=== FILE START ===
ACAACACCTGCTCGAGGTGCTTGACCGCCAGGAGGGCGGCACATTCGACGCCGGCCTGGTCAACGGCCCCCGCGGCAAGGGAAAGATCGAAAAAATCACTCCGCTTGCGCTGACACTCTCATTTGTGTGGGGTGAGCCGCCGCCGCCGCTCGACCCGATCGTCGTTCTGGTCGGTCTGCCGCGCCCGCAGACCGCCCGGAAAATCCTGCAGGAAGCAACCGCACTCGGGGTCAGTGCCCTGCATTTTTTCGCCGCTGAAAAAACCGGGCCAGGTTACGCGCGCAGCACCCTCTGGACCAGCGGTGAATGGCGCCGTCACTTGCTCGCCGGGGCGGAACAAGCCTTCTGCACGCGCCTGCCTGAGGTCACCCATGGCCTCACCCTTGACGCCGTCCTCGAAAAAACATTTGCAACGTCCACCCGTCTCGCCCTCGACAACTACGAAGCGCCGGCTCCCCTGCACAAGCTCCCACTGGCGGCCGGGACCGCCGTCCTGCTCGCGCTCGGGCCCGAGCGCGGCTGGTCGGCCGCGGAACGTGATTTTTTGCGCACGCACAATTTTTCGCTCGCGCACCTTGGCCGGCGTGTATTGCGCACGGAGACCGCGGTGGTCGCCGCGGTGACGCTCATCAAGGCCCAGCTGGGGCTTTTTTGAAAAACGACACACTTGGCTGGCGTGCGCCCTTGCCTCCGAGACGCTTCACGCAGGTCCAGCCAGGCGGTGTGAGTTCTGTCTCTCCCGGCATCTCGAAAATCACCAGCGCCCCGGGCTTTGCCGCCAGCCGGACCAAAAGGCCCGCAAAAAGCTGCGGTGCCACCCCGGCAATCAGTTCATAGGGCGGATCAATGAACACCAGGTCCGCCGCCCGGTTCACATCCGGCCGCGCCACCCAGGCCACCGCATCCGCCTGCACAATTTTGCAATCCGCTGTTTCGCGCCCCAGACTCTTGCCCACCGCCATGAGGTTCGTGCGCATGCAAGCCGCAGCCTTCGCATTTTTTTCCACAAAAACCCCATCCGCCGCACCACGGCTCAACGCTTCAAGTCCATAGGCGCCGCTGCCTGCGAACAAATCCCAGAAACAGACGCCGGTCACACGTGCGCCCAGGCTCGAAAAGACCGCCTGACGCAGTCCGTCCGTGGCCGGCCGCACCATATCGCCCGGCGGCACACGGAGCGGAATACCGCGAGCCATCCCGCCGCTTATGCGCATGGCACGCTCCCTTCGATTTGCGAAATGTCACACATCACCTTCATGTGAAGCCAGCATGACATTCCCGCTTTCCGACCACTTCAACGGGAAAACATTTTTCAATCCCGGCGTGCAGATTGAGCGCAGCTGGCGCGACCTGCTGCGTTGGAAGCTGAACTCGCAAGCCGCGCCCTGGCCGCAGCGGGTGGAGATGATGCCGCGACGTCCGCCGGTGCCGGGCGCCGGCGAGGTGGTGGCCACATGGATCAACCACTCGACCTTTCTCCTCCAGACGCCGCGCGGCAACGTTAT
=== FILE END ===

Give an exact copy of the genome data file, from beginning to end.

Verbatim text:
ACAACACCTGCTCGAGGTGCTTGACCGCCAGGAGGGCGGCACATTCGACGCCGGCCTGGTCAACGGCCCCCGCGGCAAGGGAAAGATCGAAAAAATCACTCCGCTTGCGCTGACACTCTCATTTGTGTGGGGTGAGCCGCCGCCGCCGCTCGACCCGATCGTCGTTCTGGTCGGTCTGCCGCGCCCGCAGACCGCCCGGAAAATCCTGCAGGAAGCAACCGCACTCGGGGTCAGTGCCCTGCATTTTTTCGCCGCTGAAAAAACCGGGCCAGGTTACGCGCGCAGCACCCTCTGGACCAGCGGTGAATGGCGCCGTCACTTGCTCGCCGGGGCGGAACAAGCCTTCTGCACGCGCCTGCCTGAGGTCACCCATGGCCTCACCCTTGACGCCGTCCTCGAAAAAACATTTGCAACGTCCACCCGTCTCGCCCTCGACAACTACGAAGCGCCGGCTCCCCTGCACAAGCTCCCACTGGCGGCCGGGACCGCCGTCCTGCTCGCGCTCGGGCCCGAGCGCGGCTGGTCGGCCGCGGAACGTGATTTTTTGCGCACGCACAATTTTTCGCTCGCGCACCTTGGCCGGCGTGTATTGCGCACGGAGACCGCGGTGGTCGCCGCGGTGACGCTCATCAAGGCCCAGCTGGGGCTTTTTTGAAAAACGACACACTTGGCTGGCGTGCGCCCTTGCCTCCGAGACGCTTCACGCAGGTCCAGCCAGGCGGTGTGAGTTCTGTCTCTCCCGGCATCTCGAAAATCACCAGCGCCCCGGGCTTTGCCGCCAGCCGGACCAAAAGGCCCGCAAAAAGCTGCGGTGCCACCCCGGCAATCAGTTCATAGGGCGGATCAATGAACACCAGGTCCGCCGCCCGGTTCACATCCGGCCGCGCCACCCAGGCCACCGCATCCGCCTGCACAATTTTGCAATCCGCTGTTTCGCGCCCCAGACTCTTGCCCACCGCCATGAGGTTCGTGCGCATGCAAGCCGCAGCCTTCGCATTTTTTTCCACAAAAACCCCATCCGCCGCACCACGGCTCAACGCTTCAAGTCCATAGGCGCCGCTGCCTGCGAACAAATCCCAGAAACAGACGCCGGTCACACGTGCGCCCAGGCTCGAAAAGACCGCCTGACGCAGTCCGTCCGTGGCCGGCCGCACCATATCGCCCGGCGGCACACGGAGCGGAATACCGCGAGCCATCCCGCCGCTTATGCGCATGGCACGCTCCCTTCGATTTGCGAAATGTCACACATCACCTTCATGTGAAGCCAGCATGACATTCCCGCTTTCCGACCACTTCAACGGGAAAACATTTTTCAATCCCGGCGTGCAGATTGAGCGCAGCTGGCGCGACCTGCTGCGTTGGAAGCTGAACTCGCAAGCCGCGCCCTGGCCGCAGCGGGTGGAGATGATGCCGCGACGTCCGCCGGTGCCGGGCGCCGGCGAGGTGGTGGCCACATGGATCAACCACTCGACCTTTCTCCTCCAGACGCCGCGCGGCAACGTTAT